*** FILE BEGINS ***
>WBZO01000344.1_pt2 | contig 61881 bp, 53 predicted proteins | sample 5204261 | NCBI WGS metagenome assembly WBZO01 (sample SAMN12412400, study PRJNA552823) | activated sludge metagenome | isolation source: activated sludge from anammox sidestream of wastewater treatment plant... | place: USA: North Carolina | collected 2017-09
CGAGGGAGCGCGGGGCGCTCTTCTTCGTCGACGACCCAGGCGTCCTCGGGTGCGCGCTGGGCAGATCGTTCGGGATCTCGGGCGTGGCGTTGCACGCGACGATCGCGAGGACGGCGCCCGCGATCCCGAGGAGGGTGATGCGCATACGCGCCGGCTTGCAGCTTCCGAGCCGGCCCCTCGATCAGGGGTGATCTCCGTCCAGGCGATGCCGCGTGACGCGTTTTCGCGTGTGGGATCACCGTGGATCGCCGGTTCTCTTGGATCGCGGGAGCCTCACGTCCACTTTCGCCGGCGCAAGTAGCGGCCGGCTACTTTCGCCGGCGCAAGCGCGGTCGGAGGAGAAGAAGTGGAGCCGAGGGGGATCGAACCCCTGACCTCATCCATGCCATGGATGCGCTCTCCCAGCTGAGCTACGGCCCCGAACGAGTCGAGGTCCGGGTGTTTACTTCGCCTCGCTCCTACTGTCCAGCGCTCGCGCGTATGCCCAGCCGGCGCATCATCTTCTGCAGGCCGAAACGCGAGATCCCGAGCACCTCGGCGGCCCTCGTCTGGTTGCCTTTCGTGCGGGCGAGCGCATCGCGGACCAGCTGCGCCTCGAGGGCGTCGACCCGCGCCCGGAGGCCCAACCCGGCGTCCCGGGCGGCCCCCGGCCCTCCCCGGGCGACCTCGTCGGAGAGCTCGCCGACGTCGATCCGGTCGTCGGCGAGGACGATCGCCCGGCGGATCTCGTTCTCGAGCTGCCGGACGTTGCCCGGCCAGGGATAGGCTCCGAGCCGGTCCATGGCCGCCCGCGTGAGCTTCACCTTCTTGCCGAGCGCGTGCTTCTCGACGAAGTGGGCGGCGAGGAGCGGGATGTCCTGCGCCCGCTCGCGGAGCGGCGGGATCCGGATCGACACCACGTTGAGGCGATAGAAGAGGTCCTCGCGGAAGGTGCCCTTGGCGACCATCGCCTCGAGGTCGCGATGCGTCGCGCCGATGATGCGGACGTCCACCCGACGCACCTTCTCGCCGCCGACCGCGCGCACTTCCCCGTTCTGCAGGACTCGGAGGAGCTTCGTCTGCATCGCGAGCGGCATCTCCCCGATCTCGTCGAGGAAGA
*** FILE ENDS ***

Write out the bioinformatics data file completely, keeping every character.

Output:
>WBZO01000344.1_pt2 | contig 61881 bp, 53 predicted proteins | sample 5204261 | NCBI WGS metagenome assembly WBZO01 (sample SAMN12412400, study PRJNA552823) | activated sludge metagenome | isolation source: activated sludge from anammox sidestream of wastewater treatment plant... | place: USA: North Carolina | collected 2017-09
CGAGGGAGCGCGGGGCGCTCTTCTTCGTCGACGACCCAGGCGTCCTCGGGTGCGCGCTGGGCAGATCGTTCGGGATCTCGGGCGTGGCGTTGCACGCGACGATCGCGAGGACGGCGCCCGCGATCCCGAGGAGGGTGATGCGCATACGCGCCGGCTTGCAGCTTCCGAGCCGGCCCCTCGATCAGGGGTGATCTCCGTCCAGGCGATGCCGCGTGACGCGTTTTCGCGTGTGGGATCACCGTGGATCGCCGGTTCTCTTGGATCGCGGGAGCCTCACGTCCACTTTCGCCGGCGCAAGTAGCGGCCGGCTACTTTCGCCGGCGCAAGCGCGGTCGGAGGAGAAGAAGTGGAGCCGAGGGGGATCGAACCCCTGACCTCATCCATGCCATGGATGCGCTCTCCCAGCTGAGCTACGGCCCCGAACGAGTCGAGGTCCGGGTGTTTACTTCGCCTCGCTCCTACTGTCCAGCGCTCGCGCGTATGCCCAGCCGGCGCATCATCTTCTGCAGGCCGAAACGCGAGATCCCGAGCACCTCGGCGGCCCTCGTCTGGTTGCCTTTCGTGCGGGCGAGCGCATCGCGGACCAGCTGCGCCTCGAGGGCGTCGACCCGCGCCCGGAGGCCCAACCCGGCGTCCCGGGCGGCCCCCGGCCCTCCCCGGGCGACCTCGTCGGAGAGCTCGCCGACGTCGATCCGGTCGTCGGCGAGGACGATCGCCCGGCGGATCTCGTTCTCGAGCTGCCGGACGTTGCCCGGCCAGGGATAGGCTCCGAGCCGGTCCATGGCCGCCCGCGTGAGCTTCACCTTCTTGCCGAGCGCGTGCTTCTCGACGAAGTGGGCGGCGAGGAGCGGGATGTCCTGCGCCCGCTCGCGGAGCGGCGGGATCCGGATCGACACCACGTTGAGGCGATAGAAGAGGTCCTCGCGGAAGGTGCCCTTGGCGACCATCGCCTCGAGGTCGCGATGCGTCGCGCCGATGATGCGGACGTCCACCCGACGCACCTTCTCGCCGCCGACCGCGCGCACTTCCCCGTTCTGCAGGACTCGGAGGAGCTTCGTCTGCATCGCGAGCGGCATCTCCCCGATCTCGTCGAGGAAGA